Tanner could have made it three-nil straight after the restart; the rampant Akinfenwa dinked a ball over the Northampton defence which his teammate then volleyed onto the crossbar. However, the match was soon to take another exhilarating turn. In the sixty-sixth minute, some quick Cobblers’ passing ended with Gray receiving the ball ten yards out before curling it into the top right. Cue mad celebrations in front of the away fans. They clearly felt a result was back on.

The Wimbledon defence seemed paralysed by the reversal; Holmes waltzed past Dons’ defender Jake Goodman in the sixty-eighth minute, firing low only to see Worner fall uncomfortably on his shot and save. Northampton drew level barely a minute afterward. Lax marking from an away free kick allowed Gray a free header. Leaping like a claret salmon, he clobbered the ball in via the post and Worner’s outstretched fingertips. I was stunned, mainly because the match had inexplicably produced four goals in quick succession.

Everything became tighter again after the equaliser; the sides seemed more interested in redeeming their respective moments of defensive carelessness than opening the game up further. The Dons probably had the best chances to win it, Tanner smashing over in the eighty-third minute, Oshilaja glancing high from a corner and substitute Adebayo Azeez firing just wide at the death, yet a draw felt a fair result by the end. Even Haydon seemed pretty content at the final whistle, fist bumping players in a manner that – compared to his earlier antics – was really quite serene.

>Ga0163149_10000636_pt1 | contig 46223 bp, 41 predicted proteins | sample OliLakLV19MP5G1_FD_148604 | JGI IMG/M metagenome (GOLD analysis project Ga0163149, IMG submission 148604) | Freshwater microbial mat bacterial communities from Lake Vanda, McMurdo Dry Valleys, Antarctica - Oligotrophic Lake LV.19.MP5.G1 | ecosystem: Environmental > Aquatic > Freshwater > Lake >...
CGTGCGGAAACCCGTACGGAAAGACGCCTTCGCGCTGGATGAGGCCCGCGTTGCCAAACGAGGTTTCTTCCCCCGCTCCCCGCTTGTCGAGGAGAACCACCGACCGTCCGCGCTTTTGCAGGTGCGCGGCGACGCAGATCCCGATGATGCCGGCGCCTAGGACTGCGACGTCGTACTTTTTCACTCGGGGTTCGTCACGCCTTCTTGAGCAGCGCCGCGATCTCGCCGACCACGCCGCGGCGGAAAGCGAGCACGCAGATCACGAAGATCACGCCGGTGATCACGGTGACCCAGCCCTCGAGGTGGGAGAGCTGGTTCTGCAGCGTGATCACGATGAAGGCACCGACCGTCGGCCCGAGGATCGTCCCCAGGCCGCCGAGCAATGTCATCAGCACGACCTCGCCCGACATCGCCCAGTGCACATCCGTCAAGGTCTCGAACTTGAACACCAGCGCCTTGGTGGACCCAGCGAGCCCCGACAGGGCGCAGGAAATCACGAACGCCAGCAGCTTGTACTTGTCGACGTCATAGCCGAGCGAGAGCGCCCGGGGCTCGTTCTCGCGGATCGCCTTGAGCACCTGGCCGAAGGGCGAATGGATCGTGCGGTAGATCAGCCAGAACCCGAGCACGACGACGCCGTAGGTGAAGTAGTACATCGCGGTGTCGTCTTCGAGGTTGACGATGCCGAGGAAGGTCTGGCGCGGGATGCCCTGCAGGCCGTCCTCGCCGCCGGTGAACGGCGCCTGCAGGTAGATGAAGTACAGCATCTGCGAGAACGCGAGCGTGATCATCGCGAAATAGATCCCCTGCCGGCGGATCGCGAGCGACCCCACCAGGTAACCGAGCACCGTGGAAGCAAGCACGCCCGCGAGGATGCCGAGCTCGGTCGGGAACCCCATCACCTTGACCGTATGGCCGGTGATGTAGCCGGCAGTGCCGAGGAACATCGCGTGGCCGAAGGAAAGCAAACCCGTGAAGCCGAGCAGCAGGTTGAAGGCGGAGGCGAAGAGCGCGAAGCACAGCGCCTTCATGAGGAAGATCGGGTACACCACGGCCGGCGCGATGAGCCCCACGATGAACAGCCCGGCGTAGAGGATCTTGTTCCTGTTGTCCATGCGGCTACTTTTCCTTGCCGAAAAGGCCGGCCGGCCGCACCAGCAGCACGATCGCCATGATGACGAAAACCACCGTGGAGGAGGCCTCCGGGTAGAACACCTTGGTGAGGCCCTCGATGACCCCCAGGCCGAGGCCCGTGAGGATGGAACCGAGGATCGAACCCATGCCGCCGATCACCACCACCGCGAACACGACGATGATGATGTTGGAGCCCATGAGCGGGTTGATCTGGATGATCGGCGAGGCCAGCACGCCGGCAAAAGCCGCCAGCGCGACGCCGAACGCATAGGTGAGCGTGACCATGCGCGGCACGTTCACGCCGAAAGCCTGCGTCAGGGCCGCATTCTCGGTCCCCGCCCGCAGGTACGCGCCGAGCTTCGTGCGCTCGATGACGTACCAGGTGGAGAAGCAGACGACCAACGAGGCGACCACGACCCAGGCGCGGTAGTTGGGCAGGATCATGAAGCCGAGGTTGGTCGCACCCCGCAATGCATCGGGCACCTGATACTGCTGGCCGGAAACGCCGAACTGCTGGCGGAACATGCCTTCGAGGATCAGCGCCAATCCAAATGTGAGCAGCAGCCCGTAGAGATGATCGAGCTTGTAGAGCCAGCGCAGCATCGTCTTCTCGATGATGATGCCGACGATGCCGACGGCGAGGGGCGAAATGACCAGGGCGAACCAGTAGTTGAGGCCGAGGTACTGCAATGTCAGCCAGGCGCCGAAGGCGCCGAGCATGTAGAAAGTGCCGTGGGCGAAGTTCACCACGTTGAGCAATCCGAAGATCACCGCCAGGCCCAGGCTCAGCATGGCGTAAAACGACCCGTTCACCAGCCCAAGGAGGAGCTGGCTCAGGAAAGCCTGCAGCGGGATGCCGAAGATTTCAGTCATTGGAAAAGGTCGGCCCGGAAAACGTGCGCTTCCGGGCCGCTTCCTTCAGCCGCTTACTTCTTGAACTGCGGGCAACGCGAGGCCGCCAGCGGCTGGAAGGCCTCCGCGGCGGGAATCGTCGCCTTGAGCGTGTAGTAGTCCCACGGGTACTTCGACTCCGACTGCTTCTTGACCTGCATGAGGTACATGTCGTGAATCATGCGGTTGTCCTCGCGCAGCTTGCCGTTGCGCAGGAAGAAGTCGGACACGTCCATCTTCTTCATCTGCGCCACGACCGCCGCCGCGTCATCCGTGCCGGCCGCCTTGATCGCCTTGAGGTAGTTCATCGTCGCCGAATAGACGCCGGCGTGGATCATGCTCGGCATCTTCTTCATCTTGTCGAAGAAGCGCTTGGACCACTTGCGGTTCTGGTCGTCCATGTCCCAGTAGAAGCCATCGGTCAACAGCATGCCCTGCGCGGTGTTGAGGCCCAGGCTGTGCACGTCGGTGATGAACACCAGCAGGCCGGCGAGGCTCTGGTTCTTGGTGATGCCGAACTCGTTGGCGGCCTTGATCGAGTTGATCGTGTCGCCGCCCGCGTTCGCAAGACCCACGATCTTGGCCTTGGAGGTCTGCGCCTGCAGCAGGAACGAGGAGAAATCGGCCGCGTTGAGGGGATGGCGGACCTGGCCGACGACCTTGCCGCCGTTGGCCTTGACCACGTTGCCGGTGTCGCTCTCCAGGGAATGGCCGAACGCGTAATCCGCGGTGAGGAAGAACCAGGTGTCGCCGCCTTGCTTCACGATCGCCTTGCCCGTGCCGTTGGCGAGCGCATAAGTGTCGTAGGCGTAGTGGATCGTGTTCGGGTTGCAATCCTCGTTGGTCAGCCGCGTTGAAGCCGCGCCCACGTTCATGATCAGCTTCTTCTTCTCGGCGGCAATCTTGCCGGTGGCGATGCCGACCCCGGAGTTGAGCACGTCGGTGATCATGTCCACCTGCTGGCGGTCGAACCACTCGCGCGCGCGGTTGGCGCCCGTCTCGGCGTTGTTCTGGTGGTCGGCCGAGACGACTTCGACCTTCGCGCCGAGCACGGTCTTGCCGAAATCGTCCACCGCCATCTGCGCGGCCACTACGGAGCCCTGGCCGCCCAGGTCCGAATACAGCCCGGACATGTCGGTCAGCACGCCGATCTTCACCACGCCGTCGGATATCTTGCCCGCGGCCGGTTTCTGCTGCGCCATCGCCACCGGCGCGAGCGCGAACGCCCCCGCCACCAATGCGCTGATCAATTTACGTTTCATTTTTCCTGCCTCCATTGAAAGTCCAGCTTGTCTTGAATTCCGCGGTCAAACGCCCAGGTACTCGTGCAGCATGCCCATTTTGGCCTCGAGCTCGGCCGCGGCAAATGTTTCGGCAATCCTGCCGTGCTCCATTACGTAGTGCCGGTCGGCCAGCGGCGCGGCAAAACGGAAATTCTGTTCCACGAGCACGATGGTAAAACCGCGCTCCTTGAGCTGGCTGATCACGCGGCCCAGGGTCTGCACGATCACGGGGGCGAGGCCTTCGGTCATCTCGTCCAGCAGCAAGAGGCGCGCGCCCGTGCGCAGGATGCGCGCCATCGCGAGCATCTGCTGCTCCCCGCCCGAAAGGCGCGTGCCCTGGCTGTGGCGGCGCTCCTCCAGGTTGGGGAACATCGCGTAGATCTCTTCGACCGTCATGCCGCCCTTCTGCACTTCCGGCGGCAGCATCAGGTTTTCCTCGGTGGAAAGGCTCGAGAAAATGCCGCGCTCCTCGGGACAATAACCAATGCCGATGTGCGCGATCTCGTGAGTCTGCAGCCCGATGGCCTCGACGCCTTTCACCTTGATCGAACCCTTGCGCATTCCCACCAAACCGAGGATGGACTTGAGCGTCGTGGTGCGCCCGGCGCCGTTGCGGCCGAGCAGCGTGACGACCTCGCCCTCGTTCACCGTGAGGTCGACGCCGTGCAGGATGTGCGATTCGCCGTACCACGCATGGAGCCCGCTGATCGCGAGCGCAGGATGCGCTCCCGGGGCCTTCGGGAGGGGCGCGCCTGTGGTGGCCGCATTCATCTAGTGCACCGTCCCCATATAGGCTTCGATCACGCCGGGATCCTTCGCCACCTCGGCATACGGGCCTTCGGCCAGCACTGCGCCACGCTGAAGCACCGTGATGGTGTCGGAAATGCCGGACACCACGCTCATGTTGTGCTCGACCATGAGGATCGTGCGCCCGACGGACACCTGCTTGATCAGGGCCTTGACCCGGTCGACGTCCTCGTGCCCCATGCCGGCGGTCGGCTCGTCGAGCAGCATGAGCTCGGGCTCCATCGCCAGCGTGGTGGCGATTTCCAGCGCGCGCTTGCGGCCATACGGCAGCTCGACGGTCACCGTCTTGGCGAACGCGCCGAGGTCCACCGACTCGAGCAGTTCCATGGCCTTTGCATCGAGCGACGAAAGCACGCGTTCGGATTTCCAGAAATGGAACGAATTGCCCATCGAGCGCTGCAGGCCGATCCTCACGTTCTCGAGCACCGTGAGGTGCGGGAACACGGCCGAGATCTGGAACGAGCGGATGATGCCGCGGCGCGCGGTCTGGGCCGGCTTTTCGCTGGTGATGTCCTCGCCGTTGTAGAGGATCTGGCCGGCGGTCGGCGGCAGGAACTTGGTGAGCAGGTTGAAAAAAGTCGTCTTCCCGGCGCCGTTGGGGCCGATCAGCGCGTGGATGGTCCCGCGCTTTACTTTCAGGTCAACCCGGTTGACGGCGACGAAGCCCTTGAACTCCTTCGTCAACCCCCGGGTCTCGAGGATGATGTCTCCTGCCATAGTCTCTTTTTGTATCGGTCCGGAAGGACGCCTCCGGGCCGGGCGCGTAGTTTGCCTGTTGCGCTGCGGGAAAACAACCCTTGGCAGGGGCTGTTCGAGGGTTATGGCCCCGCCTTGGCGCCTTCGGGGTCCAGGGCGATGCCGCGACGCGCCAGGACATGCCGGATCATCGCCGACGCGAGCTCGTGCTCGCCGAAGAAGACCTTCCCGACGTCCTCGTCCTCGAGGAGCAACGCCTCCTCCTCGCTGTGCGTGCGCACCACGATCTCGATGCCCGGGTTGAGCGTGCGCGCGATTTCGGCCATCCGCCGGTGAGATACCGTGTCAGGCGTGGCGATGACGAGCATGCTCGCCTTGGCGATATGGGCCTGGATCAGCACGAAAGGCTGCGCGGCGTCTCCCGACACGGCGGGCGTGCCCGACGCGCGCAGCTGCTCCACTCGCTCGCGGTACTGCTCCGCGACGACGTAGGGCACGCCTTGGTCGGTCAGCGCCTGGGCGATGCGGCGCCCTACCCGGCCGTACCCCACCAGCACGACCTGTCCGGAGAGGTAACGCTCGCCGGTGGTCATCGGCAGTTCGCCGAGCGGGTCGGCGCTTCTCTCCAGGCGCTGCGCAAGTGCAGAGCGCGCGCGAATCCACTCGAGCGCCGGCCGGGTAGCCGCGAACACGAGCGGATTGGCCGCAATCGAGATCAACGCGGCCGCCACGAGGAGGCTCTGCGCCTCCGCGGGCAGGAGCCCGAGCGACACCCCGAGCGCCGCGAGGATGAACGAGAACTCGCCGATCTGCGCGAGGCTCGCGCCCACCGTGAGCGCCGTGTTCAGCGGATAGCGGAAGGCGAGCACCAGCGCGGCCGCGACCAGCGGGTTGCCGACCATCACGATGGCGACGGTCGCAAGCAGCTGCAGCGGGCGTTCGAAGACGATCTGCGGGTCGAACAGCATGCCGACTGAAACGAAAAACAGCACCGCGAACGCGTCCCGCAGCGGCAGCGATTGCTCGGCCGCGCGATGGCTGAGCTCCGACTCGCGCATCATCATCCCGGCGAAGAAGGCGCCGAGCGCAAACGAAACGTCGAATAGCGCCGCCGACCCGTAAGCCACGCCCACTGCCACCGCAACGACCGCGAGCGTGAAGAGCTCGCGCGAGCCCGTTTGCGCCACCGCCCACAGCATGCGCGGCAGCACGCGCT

Two very different halves of football made for a surprisingly good game, all things considered. Happy enough with my Easter fixture, I hopped on a 131 bus and lumbered my way homeward. My happiness soon turned to pure delight. There was egg-shaped confectionary to be eaten.

Result: AFC Wimbledon 2 Northampton Town 2.
My MoM: Ade Akinfenwa (Wimbledon). Came alive in the second half, got two assists and could have had a third had Tanner’s volley gone in. Beast.
Best fans: Haydon the Womble is the best fan. Uncle Bulgaria would be proud. Or possibly a bit frightened. Or both.

Don and dusted